Type 2 diabetes mellitus is characterized by hyperglycemia, insulin resistance, and relative impairment in insulin secretion. Its pathogenesis is poorly understood, but both genetic factors affecting insulin release and responsiveness and environmental factors such as obesity (see below) are important.
The importance of family history in predicting diabetes was emphasized in a Finnish study . Patients with type 2 diabetes who had no family history of type 1 or type 2 diabetes were older at onset and had preservation of endogenous insulin secretion as compared with patients who had a family history of diabetes. Those with a family history of only type 2 diabetes were more obese, had better endogenous insulin secretion, and were less likely to have islet-cell autoantibodies than patients with a family history of both type 1 and type 2 diabetes.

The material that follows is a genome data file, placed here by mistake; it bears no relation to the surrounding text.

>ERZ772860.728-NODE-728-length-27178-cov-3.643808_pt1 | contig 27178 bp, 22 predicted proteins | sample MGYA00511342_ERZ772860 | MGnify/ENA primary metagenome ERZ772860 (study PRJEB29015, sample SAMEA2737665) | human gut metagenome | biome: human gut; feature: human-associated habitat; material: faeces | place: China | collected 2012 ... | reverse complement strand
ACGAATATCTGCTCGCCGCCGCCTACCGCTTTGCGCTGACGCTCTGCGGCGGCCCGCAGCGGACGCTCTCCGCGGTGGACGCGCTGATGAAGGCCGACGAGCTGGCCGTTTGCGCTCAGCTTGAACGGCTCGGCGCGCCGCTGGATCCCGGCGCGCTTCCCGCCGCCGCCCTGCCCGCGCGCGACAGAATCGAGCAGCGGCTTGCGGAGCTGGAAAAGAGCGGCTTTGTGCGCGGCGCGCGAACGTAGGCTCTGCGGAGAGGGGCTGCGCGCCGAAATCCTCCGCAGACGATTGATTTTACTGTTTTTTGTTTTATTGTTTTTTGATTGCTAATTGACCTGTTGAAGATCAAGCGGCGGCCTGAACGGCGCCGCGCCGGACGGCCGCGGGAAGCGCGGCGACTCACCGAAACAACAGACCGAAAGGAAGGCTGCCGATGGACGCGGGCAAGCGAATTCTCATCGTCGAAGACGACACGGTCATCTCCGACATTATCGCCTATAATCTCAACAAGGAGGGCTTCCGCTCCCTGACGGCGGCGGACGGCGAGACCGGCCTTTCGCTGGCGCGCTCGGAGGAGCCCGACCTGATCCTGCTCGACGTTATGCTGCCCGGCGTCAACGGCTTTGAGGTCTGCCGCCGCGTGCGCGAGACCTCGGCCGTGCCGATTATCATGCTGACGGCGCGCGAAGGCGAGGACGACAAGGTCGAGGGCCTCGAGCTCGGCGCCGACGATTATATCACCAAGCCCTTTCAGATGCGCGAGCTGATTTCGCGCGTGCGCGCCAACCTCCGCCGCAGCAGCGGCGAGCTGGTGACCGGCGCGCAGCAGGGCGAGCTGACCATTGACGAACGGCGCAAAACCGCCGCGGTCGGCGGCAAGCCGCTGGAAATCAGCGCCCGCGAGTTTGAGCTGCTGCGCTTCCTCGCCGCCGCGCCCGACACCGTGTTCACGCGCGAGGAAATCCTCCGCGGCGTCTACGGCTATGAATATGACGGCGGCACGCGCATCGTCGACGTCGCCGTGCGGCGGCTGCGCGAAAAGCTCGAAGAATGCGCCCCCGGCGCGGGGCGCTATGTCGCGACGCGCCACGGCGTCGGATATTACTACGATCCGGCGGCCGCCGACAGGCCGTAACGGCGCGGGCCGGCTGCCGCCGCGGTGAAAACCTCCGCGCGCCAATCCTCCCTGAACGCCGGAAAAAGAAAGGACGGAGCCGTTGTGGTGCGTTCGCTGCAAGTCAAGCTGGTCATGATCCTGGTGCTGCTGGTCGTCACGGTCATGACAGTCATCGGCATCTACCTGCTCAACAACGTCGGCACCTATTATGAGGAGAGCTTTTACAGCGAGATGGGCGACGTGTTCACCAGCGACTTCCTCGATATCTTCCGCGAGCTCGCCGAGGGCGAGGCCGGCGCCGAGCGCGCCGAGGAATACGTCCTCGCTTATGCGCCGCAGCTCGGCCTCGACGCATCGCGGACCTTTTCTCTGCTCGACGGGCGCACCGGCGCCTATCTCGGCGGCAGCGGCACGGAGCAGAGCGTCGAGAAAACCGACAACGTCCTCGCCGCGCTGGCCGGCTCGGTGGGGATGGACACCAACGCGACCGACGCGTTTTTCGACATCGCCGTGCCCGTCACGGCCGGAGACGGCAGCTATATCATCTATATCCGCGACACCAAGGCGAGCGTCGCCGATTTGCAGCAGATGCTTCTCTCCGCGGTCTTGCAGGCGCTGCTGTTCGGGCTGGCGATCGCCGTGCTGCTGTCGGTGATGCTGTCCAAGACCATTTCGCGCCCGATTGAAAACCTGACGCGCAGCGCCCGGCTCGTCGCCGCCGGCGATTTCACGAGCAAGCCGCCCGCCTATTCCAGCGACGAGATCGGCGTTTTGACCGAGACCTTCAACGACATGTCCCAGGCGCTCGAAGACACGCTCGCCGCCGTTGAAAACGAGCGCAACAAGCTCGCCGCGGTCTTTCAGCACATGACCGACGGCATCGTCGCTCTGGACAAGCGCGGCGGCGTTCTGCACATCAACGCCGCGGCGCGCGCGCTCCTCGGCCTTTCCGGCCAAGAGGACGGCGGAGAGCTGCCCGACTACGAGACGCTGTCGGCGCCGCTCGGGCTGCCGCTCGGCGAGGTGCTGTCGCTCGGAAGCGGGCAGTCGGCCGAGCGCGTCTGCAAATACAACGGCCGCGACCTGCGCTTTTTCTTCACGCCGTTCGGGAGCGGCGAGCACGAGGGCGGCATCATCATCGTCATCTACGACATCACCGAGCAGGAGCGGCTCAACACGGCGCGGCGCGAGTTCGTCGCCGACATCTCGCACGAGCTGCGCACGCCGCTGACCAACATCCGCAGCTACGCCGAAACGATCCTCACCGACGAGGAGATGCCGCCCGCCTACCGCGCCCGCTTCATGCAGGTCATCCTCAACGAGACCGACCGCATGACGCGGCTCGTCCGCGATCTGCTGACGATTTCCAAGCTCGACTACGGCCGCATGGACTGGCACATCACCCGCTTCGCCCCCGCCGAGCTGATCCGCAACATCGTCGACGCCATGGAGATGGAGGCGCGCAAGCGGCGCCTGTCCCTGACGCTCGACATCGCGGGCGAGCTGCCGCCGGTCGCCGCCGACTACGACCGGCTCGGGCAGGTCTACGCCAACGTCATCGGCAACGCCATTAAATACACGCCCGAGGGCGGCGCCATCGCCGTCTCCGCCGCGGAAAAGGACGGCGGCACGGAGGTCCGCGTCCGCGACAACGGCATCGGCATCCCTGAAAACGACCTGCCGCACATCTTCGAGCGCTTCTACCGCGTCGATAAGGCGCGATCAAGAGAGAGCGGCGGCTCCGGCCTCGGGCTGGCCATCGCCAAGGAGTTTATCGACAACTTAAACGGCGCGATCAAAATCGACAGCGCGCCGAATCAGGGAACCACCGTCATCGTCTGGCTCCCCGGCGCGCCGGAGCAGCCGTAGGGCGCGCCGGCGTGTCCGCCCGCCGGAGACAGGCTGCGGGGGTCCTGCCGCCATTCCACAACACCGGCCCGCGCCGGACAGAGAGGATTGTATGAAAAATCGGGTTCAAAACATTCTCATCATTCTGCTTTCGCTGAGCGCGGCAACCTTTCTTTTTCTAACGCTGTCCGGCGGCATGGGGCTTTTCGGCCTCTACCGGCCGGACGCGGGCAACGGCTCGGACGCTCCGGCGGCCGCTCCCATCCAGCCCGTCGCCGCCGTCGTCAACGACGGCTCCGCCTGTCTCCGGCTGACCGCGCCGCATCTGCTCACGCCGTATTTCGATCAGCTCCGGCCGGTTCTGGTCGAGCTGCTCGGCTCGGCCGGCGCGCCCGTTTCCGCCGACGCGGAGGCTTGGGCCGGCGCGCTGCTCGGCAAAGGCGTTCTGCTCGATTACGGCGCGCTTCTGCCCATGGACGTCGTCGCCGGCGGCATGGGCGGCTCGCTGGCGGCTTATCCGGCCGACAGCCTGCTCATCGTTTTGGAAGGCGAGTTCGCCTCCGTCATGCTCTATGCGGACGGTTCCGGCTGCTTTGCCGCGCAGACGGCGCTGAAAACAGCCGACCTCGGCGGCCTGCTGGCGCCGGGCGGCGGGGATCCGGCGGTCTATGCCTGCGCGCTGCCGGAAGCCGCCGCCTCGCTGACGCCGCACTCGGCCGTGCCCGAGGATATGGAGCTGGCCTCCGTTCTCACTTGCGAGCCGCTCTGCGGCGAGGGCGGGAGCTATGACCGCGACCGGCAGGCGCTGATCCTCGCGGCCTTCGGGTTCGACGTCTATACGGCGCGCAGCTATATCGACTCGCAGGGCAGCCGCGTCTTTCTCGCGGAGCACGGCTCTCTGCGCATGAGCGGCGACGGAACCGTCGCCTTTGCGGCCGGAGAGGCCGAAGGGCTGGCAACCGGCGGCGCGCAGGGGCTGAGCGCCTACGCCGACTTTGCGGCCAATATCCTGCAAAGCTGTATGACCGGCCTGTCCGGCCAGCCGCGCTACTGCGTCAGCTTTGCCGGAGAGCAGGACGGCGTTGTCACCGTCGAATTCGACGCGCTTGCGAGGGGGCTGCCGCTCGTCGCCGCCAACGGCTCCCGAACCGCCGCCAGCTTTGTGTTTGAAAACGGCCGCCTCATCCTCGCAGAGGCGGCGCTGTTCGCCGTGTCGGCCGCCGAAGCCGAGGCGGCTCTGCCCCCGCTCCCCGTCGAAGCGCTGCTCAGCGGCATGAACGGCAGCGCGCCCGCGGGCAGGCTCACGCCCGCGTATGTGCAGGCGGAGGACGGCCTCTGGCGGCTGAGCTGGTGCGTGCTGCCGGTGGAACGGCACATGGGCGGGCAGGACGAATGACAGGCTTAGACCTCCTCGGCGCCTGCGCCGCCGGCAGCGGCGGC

At all ages, the risk of impaired glucose tolerance (IGT) or type 2 diabetes rises with increasing body weight. Obesity acts at least in part by inducing resistance to insulin-mediated peripheral glucose uptake, which is an important component of type 2 diabetes. Reversal of obesity also decreases the risk of type 2 diabetes and, in patients with established disease, improved glycemic control. In addition to the degree of obesity, the distribution of excess adipose tissue is another important determinant of the risk of insulin resistance and type 2 diabetes. The degree of insulin resistance and the incidence of type 2 diabetes are highest in those subjects with upper body or abdominal obesity. Although insulin resistance and impaired insulin secretion in type 2 diabetes have a substantial genetic component, they can also be influenced, both positively and negatively, by behavioral factors, such as physical activity and smoking. The risk for type 2 diabetes is higher in women who have had gestational diabetes. These women have defects in both insulin secretion and insulin action, the severity of which correlate with the future risk of diabetes. Obesity is the most important risk factor for diabetes. In addition, genetic factors, ie, family history and ethnicity, physical inactivity and smoking are important contributors to the risk of developing diabetes. Identification of individuals at risk for diabetes is important as lifestyle modification (predominantly exercise and weight loss) successfully decreases the development of diabetes.
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